Derivative example, GCD example, Ackerman's function example
One common mathematical problem is to find the slope of some function f at some point x. Given f, its derivative f' is a function such that f'(x) is the slope of f at x. Determining the derivative of a function exactly (symbolically) is somewhat difficult, and part of calculus. Calculating an approximation of the derivation is much simpler, and what we'll do.
Consider the following picture:
; deriv-at-point : (num -> num) num num -> num (define (deriv-at-point f x eps) ...)
; deriv : (num -> num) -> (num -> num) (define (deriv f) ...)choosing an appropriately small constant value of eps.
GCD (Greatest Common Divisor) is a common mathematical problem. Given two positive natural numbers, what is the largest (positive) natural number which is a divisor for both inputs? The benefit for us is that it provides a good example of the tradeoffs between structural recursion and generative recursion.
A structurally recursive version is rather straightforward -- count down until you find a numbers that divides both inputs. Q: What should we count down from? Q: Why does this find the greatest common divisor? Here's the code:
;; gcd-structural : N[>=1] N[>=1] -> N[>=1] ;; find the greatest common divisor of the two inputs ;; Examples: ;; (gcd 6 25) = 1 ;; (gcd 18 24) = 6 ;; based on structural recursion (define (gcd-structural n m) (local (; divides? : N N -> boolean ; returns whether i divides n with zero remainder (define (divides? n i) (zero? (remainder n i))) ; first-divisor-<= : N[>=1] -> N[>=1] ; find the greatest common divisor of m and n ; which is less than or equal to i (define (first-divisor-<= i) (cond [(= i 1) 1] [else (cond [(and (divides? n i) (divides? m i)) i] [else (first-divisor-<= (sub1 i))])]))) (first-divisor-<= (min m n))))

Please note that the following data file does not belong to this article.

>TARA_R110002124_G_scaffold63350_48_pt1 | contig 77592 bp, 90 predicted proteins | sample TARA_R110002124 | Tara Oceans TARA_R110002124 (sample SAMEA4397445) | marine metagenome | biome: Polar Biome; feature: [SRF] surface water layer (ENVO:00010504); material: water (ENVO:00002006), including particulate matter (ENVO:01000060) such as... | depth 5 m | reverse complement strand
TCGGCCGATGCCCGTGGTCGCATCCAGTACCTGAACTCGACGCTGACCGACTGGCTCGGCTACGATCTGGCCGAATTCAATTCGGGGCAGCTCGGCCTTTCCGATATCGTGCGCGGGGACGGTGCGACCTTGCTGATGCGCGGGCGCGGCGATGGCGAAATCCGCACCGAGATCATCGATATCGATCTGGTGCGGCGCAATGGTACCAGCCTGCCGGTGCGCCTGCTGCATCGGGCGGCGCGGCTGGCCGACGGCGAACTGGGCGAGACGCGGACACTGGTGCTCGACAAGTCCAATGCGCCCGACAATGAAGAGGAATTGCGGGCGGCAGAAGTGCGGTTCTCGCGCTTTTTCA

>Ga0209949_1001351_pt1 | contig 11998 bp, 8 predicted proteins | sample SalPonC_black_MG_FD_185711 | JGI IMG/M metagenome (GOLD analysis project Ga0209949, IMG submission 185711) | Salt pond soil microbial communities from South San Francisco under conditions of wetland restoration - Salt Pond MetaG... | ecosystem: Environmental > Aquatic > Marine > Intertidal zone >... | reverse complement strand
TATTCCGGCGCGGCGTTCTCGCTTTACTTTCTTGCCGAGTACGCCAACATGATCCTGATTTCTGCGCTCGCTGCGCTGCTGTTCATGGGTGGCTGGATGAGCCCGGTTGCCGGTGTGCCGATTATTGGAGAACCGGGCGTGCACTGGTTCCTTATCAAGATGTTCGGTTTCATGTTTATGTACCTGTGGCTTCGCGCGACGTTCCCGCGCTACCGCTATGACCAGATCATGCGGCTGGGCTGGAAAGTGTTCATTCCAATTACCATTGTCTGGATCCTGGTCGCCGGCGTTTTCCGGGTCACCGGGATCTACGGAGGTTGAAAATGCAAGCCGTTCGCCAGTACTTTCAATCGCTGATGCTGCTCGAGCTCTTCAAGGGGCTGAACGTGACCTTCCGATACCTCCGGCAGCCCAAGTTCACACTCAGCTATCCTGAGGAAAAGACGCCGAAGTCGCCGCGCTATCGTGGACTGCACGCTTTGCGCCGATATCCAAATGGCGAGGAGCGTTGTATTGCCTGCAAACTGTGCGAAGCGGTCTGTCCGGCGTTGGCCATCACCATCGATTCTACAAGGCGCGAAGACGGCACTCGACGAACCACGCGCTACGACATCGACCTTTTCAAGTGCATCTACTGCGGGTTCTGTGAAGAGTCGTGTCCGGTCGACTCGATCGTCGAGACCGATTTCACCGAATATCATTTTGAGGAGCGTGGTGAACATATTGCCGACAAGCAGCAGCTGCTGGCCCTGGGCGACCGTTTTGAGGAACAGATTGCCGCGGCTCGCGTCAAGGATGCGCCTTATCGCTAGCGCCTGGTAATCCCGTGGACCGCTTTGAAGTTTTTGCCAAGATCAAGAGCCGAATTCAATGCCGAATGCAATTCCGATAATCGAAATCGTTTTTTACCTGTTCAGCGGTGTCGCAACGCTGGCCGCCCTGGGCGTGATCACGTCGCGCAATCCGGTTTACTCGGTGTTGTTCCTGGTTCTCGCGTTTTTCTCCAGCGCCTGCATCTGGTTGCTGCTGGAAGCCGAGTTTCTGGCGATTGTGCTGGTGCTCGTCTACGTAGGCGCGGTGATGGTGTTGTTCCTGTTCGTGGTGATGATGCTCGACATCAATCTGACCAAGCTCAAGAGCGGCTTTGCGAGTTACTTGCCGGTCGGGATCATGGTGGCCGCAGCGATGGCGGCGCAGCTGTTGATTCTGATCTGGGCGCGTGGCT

A generative recursive version devised by Euclid requires a "Eureka!". To do: Look at the following and figure out what it does. Q: Why does this work?
;; gcd-generative : N[>=1] N[>=1] -> N[>=1] ;; find the greatest common divisor of the two inputs ;; Examples: ;; (gcd 6 25) = 1 ;; (gcd 18 24) = 6 ;; based on generative recursion (define (gcd-generative n m) (local (; euclid-gcd : N N -> N ; find the greatest common divisor of the two inputs ; assume that larger >= smaller (define (euclid-gcd larger smaller) (cond [(= smaller 0) larger] [else (euclid-gcd smaller (remainder larger smaller))]))) (euclid-gcd (max m n) (min m n))))
The advantage of the structural version is obvious -- it is easier to understand. To do: To see the advantage of the generative version, guesstimate how many recursive calls each version takes to find the answer. Try out your idea on some more examples, including some larger ones, such as
(gcd-structural 101135853 45014640) (gcd-generative 101135853 45014640)
Here's the definition of a strange numerical function on natural numbers, called Ackerman's Function:
A(m,n) = 0, if n=0 = 2n, if n>0 and m=0 = 2, if n=1 and m>0 = A(m-1,A(m,n-1)), if n>1 and m>0Note that this definition is not structurally recursive. (In fact, it cannot be defined in a structurally recursive manner.)
This function isn't very useful, except as a function that grows faster than probably any one you've seen before. (In technical jargon, the function is not primitive recursive.)